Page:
By Carol McCracken (Post # 2,265)
The city council voted unanimously, (9 – 0 ), this evening to approve the St. Lawrence Arts Center’s application to modify an existing agreement with the city to permit the construction of a contemporary performance center af 76 Congress Street on Munjoy Hill. What should have been a slam dunk for the popular non-profit became controversial because of the opposition by the “Concerned Citizens”; founded by Hill resident, Ralph Carmona and his wife, Vanna.
Four years ago, the city approved an application from the Arts Center to build an addition to replace the 500-seat sanctuary torn down in 2008 because of its prdvious collapse. However, the effort to duplicate the sanctuary proved too costly to build; Hence, the contemporary design was created; the architect is David Lloyd, a Hill resident. A significant consideration in the amended plan was a creative transportation plan designed to alleviate parking concerns in the area. The required transportation plan relies heavily on the use of the METRO bus system. Opponents of the Arts Center question whether or not theater goers will change their behavior enough to use the bus system. The idea to involve METRO in the transportation plan was supported by District 1 City Councilor Kevin Donoghue, who also serves on its board. This affiliation was called a “conflict of interest” by one of the opponents who recommended that Councilor Donoghue recuse himself from the vote.
Bill Milliken, the founding executive director for the non-profit St. Lawrence reminded councilors that the neighborhood surrounding the arts center has changed dramatically since its inception. Milliken, an attorney and downtown businessman, told the council that what is now the “Front Room” restaurant was a boarded up building. Critics of the idea project asked “how can you do something in that run down neighborhood?” It has been instrumental in re-energizing the Hill and making it what it is today Milliken said. Councilor Costa said that this is a highly visible parcel of land and a “parcel that will be developed somehow.”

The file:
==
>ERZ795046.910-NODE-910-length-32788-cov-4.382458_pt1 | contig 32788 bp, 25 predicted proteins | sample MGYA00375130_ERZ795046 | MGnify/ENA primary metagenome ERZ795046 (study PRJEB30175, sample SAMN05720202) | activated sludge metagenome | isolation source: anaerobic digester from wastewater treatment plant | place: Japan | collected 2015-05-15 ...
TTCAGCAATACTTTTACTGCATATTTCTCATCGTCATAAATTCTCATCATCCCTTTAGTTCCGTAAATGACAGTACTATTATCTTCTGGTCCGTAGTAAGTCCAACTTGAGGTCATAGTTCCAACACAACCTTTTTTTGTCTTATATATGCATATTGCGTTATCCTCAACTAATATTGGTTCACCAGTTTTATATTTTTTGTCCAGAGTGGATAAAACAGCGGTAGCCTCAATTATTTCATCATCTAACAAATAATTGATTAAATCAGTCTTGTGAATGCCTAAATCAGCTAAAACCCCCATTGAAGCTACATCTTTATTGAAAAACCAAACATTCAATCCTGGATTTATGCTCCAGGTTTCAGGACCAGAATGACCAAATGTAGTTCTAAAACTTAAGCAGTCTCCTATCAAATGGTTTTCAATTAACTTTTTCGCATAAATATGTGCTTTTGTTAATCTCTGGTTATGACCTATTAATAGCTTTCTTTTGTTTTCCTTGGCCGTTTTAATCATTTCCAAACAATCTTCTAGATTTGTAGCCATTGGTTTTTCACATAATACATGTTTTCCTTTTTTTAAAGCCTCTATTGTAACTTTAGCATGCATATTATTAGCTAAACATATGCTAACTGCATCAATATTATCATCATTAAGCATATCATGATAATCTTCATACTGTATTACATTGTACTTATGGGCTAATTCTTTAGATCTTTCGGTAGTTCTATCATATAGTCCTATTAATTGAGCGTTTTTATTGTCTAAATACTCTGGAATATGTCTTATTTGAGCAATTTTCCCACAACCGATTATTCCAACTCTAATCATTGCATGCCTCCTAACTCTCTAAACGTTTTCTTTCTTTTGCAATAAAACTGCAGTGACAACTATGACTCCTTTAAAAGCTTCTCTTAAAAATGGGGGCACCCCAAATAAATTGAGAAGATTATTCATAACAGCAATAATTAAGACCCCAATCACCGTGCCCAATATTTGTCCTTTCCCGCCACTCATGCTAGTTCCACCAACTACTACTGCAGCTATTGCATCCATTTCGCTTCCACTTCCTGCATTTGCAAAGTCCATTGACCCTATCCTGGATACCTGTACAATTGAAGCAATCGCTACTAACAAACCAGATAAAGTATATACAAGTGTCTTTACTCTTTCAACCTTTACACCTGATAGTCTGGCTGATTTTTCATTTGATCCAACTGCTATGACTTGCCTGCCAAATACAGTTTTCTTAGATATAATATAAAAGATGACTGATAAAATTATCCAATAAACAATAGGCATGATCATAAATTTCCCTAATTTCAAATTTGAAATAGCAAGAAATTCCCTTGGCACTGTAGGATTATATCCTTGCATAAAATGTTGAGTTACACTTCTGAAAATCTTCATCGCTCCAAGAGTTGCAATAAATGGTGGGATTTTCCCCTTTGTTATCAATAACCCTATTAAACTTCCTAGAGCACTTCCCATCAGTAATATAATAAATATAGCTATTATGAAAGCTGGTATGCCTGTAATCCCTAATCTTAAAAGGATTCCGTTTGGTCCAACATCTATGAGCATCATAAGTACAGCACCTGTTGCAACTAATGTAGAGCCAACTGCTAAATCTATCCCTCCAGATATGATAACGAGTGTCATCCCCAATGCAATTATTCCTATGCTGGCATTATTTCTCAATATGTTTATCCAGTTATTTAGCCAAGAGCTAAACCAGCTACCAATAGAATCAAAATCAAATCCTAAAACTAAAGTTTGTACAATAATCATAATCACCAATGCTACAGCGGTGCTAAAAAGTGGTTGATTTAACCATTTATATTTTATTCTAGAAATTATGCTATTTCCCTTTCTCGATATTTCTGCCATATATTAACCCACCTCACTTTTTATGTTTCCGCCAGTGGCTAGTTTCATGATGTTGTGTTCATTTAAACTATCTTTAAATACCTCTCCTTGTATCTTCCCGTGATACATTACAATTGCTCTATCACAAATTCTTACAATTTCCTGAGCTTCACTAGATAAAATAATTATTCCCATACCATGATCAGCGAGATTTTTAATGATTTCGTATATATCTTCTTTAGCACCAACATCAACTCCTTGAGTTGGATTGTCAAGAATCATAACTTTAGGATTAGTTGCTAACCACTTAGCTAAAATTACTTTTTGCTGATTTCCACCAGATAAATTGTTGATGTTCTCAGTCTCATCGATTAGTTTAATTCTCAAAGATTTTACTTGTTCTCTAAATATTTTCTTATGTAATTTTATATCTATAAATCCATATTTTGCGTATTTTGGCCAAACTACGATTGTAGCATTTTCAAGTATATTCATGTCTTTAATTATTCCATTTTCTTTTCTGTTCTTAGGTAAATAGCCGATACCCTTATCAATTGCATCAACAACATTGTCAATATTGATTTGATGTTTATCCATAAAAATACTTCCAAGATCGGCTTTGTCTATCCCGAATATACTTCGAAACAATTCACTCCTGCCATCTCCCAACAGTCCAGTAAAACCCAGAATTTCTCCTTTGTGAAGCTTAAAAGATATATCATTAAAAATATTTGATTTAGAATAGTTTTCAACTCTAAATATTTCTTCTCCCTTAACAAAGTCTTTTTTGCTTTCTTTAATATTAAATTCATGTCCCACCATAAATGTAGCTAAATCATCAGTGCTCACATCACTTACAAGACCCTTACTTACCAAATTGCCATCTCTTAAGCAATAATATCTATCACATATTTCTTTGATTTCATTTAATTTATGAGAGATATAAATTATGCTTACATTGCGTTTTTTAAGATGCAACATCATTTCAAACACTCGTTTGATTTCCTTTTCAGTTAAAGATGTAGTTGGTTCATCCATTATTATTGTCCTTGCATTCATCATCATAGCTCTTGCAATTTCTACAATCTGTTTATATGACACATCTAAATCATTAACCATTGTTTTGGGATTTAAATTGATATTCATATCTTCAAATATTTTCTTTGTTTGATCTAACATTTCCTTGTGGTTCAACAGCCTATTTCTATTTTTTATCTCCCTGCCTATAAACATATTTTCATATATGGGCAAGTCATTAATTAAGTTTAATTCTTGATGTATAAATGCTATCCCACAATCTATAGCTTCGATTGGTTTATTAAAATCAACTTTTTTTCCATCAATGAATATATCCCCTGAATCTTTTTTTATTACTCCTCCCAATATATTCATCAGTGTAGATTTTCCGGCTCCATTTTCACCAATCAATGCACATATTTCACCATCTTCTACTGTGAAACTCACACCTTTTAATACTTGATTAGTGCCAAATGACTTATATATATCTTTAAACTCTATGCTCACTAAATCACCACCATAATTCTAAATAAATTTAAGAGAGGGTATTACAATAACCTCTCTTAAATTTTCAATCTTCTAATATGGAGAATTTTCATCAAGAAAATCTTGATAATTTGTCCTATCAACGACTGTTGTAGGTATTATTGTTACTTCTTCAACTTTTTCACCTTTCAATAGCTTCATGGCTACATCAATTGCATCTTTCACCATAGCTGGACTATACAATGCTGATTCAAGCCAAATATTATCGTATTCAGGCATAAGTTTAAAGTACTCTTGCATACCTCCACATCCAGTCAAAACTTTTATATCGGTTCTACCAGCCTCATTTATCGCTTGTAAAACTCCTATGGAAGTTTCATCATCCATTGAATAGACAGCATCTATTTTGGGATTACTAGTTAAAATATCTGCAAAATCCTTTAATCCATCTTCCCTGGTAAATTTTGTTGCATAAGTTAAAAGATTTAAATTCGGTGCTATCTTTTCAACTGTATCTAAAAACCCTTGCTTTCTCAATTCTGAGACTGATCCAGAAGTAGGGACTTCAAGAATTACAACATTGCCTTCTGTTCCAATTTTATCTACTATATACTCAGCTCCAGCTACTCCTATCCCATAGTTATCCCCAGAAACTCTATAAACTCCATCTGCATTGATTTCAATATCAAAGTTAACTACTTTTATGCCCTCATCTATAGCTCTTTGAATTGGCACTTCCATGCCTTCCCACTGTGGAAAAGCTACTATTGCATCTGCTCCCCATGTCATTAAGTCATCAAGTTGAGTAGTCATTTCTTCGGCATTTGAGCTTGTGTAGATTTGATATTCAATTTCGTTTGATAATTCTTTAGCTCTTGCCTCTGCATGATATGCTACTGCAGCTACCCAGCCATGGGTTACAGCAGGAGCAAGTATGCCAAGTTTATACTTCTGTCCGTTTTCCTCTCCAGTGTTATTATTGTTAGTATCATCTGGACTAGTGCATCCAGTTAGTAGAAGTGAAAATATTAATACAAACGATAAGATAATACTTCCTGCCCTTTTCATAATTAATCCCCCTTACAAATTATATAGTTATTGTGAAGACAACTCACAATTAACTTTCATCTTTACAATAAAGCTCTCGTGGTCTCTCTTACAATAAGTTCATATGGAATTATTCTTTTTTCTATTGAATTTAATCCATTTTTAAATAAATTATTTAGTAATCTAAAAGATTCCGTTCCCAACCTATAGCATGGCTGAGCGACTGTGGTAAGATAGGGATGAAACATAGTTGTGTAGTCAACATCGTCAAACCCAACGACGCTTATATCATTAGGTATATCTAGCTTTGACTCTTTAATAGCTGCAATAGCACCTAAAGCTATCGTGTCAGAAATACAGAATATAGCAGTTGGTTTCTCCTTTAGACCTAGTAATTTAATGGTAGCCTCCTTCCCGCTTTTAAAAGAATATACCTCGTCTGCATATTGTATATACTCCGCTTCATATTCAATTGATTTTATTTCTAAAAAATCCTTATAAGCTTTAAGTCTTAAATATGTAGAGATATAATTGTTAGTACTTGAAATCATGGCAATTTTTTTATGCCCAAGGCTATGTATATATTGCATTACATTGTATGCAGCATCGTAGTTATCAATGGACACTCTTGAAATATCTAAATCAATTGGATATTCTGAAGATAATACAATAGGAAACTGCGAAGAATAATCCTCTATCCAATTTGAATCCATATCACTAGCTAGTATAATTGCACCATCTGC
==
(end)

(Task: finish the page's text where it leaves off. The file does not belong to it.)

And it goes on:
In 1993, Diedre Nice, current executive director purchased the former Congregational Church from Steve Sunenblick, who had purchased the building from the church. In 1997, Nice sold the property to the non-profit. Then in 2006, the 500-seat sanctuary portion of the property collapsed. In 2008, it was torn down and some parts of it were buried in the same ground on which it used to stand. The applicant needs to go back to the planning board as well as the Historic Preservation board for approvals on this historic property.
In other east end related news on the council’s agenda was its approval of a rezoning request by Redfern Properties for the property currently occupied by 3G’s Tire and Auto Service at 89 Anderson Street. Despite concerns of local residents, the council approved this request unanimously. Jonathan Culley said he expects to go before the planning board for site plan approval in January and a closing date on the property is set for May of 2015. Culley is the developer of Munjoy Heights, a high-end condominium development that has sold 22 of its 29 units.
The council also gave its approval for the creation of a Community Garden on the Eastern Promenade near the tennis courts. Craig Lapind, of Cultivating Community said that there is a 135-person waiting list for the community gardens. The majority of those have a zip code of 04101 – the Hill area. While the creation of 40 more plots will ease the waiting list, it will not eliminate it.